What is a Multiplane?

A multiplane camera.

So maybe you've heard the term "mulitplane camera" before in your cruising of the animation world. But what is a multiplane camera and how has it had an impact on the world of animation?

Well when shooting traditional, hand drawn animation one of the final steps is to actually shoot your drawn frames. Generally speaking you'd use something called a downshooter, like this tiny diagram. Basically it's a camera that is pointing down towards a platform that you lay your pages or cels on and take pictures, real high tech stuff here folks.

For a long time that is how animation was done, placing your pieces of paper or cels on a flat surface and snapping a photo. Until around the early 30s when people started to experiment with what would become a standard in animation, the multiplane.

What a multiplane does is it takes your cels and backgrounds and separates them out from each other. This makes it so that instead of all your images resting right on top of each other there is some space between them.

Imagine dominos, without a multiplane every domino is pressed right up against each other, but with a multiplane we get the classic domino look of them with a little bit of space between each one. The traditional domino look is what the multiplane camera looks like. It's a camera held up and pointing down, similar to a down shooter, but there are multiple surfaces underneath it instead of just one.

It's like the difference between a table and a shelf, a table being the traditional downshooter and the shelf being the multiplane.

The top of the shelf is the camera, and each individual shelf is piece of glass with painting on it or a cel from our animation.

This technique allows for the filmmakers to control different elements individually from each other. That means things close up to the camera, foreground objects, can move faster than elements far away from the camera, background objects.

Imagine you're driving down the road at night and you are looking out your window. As you drive down the road, you'll have the street lights rushing past you like a blur, then you'll have the trees moving past you at a nice pace, then you'll have the moon looking like it's barely moving and almost holding still.

That's because, as I'm sure you know, the moon is further away from you than the trees, which are further away than the street lights, which makes it move more slowly in your vision.

A multiplane camera allows us to simulate this effect. For each frame we can move our streetlights a lot, our trees a little, and our moon barely any. If these were all stacked right on top of each other that would be much more difficult to get that effect, you'd have to pick up the stack and move stuff and try to realign it perfectly each time. Talk about a pain.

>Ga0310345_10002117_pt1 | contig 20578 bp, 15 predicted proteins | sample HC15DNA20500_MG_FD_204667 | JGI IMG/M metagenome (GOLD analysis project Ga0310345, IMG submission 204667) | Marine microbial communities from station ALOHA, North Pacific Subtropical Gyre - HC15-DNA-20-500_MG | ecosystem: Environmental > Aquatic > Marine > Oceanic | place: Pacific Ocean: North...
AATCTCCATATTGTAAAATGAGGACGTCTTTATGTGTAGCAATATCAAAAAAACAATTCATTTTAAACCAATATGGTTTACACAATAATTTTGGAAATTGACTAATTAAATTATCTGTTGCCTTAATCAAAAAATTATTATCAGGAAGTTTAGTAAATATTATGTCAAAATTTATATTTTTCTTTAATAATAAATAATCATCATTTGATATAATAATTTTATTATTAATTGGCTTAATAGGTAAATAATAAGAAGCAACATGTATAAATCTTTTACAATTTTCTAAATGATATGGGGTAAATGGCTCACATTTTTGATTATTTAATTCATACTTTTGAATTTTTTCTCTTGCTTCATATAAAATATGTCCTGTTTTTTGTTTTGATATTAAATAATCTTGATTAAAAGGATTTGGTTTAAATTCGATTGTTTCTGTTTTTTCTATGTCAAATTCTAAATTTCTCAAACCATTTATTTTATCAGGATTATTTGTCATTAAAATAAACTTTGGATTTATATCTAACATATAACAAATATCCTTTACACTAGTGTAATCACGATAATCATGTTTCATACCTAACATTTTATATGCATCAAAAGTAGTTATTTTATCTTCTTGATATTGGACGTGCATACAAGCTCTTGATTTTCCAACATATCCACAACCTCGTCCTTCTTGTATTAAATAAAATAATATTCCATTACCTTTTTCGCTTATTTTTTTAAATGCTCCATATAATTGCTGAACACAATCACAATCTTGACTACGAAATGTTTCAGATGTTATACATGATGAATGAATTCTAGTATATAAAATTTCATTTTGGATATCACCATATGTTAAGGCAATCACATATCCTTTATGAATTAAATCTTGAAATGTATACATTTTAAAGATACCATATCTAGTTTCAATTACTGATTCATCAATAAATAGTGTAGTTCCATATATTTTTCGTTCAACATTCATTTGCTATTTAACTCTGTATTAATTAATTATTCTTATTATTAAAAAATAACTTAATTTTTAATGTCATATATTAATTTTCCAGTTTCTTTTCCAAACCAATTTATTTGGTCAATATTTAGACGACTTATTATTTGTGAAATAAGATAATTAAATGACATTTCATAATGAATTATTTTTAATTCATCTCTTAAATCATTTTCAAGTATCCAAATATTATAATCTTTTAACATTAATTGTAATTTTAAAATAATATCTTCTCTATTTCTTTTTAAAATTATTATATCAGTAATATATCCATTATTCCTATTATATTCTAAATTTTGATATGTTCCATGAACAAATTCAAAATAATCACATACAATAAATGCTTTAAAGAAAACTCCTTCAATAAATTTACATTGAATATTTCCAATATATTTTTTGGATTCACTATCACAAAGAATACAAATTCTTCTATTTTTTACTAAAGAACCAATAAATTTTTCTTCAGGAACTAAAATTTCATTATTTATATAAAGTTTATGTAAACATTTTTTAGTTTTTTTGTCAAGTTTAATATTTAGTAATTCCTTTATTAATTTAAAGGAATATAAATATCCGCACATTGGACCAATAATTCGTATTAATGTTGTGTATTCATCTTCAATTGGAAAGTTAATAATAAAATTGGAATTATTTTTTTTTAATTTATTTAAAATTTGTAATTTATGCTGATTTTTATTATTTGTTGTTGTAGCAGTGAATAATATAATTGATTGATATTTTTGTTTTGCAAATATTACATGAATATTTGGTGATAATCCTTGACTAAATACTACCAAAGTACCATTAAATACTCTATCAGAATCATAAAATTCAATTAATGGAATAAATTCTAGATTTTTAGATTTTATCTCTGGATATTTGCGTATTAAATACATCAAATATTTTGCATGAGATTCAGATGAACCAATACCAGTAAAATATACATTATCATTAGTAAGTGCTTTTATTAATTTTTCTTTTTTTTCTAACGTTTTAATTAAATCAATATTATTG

The multiplane allows it to move individual elements without effecting others, so we can move our street lights and trees without affecting the moon. Where it really comes in handy as well is allowing for realistic movement through Z space.

If we were to take a shot out the window of our car and wanted to simulate moving from the road into the forest and past the street lights, we'd run into a problem with our stacked animation cels.

If everything is flat on top of each other, when we go to move in we'd do so by lowering the camera closer towards the drawings. This would result in everything growing at the same rate, meaning our street lights would grow at the exact same speed and to the same amount that our moon would grow.

If we're moving through Z space we wouldn't see the moon grow unless we were in a rocket heading towards the moon, walking through the woods our distant to the moon isn't changing. Where the multiplane comes in is it solves this problem. We can move our street lights and trees up towards the camera without having to move our moon at all, giving us a much more realistic movement.

While Disney wasn't the first to use a mulitplane, former Disney animator Ub Iwerks actually revolutionized into what it is now know as, they were the first to really use it and take advantage of it.

Their first prominent example be the Silly Symphony short The Old Mill, but their most famous example is probably the beginning of Bambi, where we're moving through the forest. You can see different trees move at different rates, giving it an incredible feeling of depth.

Here's another neat example by Joe Peacock on Youtube where he breaks down a scene in Akira and shows the different layers used in the multiplane to create the desired effect, the opening of that video too is another great example of mutliplane so be sure to check it out!